Carson: OK. And so, the [standard] Analytics comes in because we’re used to seeing the same types of assays applied to quality attributes. Is that right?

D’Souza: Correct.

Carson: And so, if you want to apply these [standard analytics] at smaller scale or larger scale—as long as they’re consistent throughout as you develop your process—then, well, is that how it goes?

D’Souza: Yes. Analytics is a very important component of this process. You are monitoring your process that’s maintained, and your analytics is your readout. Whatever the project may be, that will be important.

Carson: Shifting gears a little bit… Now here’s a personal question. Enough about work! What are some things Dr. Theresa D’Souza enjoys the most when leaving the office?

Theresa D'Souza

D’Souza: Well, as you said earlier, a city-to-bucolic move definitely has struck a chord with me. What really gets me going—literally(!)—is gardening. I love the area where we are, just love to be part of nature. I have a lot of other interests, but gardening I think is at the top, at this time.

Carson: I hear ya. Love growing stuff, too. Just this year I tried to grow a bunch of potatoes. And worked actually!

D’Souza: I did too, actually, for the first time.

Carson: They just like to grow! I used some pine needles and compost and soil, mixed them together. Just doing experiments. It [gardening] is a big laboratory, you know?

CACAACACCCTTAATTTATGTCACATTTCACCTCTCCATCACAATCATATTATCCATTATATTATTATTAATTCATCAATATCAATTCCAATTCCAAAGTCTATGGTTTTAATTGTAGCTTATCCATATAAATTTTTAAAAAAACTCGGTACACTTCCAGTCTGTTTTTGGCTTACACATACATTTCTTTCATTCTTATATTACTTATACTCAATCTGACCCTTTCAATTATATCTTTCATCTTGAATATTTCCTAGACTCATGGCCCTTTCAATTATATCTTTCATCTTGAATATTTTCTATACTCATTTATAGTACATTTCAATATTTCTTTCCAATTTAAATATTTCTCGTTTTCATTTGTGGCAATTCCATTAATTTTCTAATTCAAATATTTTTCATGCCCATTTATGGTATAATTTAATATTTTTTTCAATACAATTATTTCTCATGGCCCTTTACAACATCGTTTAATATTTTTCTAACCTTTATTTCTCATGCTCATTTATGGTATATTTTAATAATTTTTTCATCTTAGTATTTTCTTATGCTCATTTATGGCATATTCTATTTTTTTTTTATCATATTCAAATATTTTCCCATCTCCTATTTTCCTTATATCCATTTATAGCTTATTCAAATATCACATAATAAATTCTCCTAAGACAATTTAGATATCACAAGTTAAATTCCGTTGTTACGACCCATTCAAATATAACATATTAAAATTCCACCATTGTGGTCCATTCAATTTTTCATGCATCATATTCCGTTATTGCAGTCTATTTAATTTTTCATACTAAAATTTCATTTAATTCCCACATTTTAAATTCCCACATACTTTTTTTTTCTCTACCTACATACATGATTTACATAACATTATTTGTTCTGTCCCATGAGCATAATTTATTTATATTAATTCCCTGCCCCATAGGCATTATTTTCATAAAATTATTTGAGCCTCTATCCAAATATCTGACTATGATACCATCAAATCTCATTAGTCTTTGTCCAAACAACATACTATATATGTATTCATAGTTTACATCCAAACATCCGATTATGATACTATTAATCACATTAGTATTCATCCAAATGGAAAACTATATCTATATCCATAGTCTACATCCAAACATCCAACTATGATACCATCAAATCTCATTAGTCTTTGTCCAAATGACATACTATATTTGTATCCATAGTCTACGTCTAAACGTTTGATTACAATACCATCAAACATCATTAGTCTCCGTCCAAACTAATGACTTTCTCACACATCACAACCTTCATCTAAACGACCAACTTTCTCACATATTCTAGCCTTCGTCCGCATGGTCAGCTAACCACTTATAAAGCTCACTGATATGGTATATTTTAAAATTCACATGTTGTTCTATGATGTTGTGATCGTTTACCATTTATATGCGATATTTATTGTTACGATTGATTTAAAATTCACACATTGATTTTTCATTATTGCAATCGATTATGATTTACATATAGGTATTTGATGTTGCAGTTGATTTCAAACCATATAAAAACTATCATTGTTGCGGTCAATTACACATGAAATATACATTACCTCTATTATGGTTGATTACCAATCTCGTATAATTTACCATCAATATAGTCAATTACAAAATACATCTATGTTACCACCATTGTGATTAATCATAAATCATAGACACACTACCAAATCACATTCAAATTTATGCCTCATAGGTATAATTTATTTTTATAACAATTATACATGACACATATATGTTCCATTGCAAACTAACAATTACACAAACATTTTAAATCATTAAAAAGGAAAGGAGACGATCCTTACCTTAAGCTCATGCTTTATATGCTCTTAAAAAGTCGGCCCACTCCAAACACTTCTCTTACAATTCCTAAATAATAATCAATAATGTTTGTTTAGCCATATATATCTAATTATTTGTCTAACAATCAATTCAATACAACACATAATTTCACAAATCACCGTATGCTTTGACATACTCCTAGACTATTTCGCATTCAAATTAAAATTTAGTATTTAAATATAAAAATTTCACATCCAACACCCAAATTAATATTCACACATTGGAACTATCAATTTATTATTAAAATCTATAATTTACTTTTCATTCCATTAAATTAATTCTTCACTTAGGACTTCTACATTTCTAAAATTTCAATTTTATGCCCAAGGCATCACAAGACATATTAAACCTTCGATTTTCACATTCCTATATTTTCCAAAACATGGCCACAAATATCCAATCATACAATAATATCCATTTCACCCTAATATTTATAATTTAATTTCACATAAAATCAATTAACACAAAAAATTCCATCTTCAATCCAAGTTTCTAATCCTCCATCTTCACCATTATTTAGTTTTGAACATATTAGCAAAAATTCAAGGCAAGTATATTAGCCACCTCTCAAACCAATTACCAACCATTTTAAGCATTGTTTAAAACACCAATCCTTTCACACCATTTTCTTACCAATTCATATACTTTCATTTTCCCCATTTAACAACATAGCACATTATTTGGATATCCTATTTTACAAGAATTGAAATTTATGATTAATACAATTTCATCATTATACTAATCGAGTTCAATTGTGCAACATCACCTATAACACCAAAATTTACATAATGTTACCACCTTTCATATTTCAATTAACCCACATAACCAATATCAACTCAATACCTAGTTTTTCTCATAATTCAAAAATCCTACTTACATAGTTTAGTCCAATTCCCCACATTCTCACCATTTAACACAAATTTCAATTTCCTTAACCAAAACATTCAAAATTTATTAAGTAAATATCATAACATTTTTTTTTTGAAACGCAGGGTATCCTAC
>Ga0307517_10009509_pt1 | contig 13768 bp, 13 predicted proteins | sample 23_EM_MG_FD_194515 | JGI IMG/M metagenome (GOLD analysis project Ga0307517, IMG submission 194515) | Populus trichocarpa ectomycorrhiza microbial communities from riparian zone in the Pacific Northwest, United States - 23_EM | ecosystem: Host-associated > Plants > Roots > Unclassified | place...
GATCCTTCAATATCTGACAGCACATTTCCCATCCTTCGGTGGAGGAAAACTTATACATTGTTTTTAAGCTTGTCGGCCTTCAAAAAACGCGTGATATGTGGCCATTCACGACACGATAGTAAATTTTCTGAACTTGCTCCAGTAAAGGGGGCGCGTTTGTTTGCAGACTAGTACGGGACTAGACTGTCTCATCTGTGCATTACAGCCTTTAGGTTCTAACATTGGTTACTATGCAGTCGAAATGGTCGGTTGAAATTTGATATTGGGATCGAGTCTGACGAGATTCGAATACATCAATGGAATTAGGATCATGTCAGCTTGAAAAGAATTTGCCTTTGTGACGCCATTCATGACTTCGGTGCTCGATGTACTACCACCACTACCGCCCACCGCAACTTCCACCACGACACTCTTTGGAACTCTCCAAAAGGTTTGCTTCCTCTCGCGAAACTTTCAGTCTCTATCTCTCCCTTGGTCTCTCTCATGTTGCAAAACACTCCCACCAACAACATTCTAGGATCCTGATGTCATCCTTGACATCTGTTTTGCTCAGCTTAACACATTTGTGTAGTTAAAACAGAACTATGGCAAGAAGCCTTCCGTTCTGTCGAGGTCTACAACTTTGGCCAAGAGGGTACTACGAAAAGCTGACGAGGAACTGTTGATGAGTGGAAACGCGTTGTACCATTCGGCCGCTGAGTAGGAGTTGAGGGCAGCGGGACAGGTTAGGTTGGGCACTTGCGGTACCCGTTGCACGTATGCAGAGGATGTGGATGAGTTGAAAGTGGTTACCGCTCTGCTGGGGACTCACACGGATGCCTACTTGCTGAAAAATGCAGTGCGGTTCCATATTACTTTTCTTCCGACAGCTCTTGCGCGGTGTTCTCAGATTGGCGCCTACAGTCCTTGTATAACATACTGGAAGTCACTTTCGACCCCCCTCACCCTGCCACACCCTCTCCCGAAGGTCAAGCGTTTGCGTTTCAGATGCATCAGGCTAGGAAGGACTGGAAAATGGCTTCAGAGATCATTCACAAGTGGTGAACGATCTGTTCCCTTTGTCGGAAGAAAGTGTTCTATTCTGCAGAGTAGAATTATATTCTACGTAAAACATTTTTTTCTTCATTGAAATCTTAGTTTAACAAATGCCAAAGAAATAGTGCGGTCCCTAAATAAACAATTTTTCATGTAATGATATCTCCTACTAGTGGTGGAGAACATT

D’Souza: I may add that our “Roost” has several people who are into gardening, so it’s a lot of love of science and love of nature combined at this place. And the sharing that goes on is really excellent.

Carson: Here’s another question. It’s Fall, now. Autumn in Maryland. I love this season—probably my favorite—for no particular reason other than the “vibe.” Are you also partial to autumn, or are you more of a winter/spring/summer person?

D’Souza: Absolutely autumn! I’m an autumn person and you know, our “Roost” feels like autumn year-round with all its warm colors. I feel like I’m in the season throughout the year which is great.

Carson: Bright blue-n-orange skies with orange trees… It kind of fits our color scheme.

One last question, the obligatory silly one, I cannot resist. If you could be a Star Wars character, which one do you think you would choose to be? Or perhaps, which one would others choose for you?

D’Souza: I think I can see myself more as Rey or Leia?

Carson: Yeah! I can definitely see that. That’s very cool. I don’t know what character I’d be, probably Chewbacca, because I wouldn’t have to talk much. [chuckles] Are there any questions you’d like me to ask you that I may have overlooked?

D’Souza: I don’t think so. You’ve almost taken me back in time, Jon, down my career path. This has been a great introspection, you might say? So I thank you for taking me down this and I’m glad our paths crossed here. I appreciate all your insights as well that you bring to Roost.

Carson: OK. Thank you so much! I think that’s probably a wrap for this interview. Thank you so very kindly for joining me. I really appreciate it.  Wishing you and everyone happiness and wellness until next time!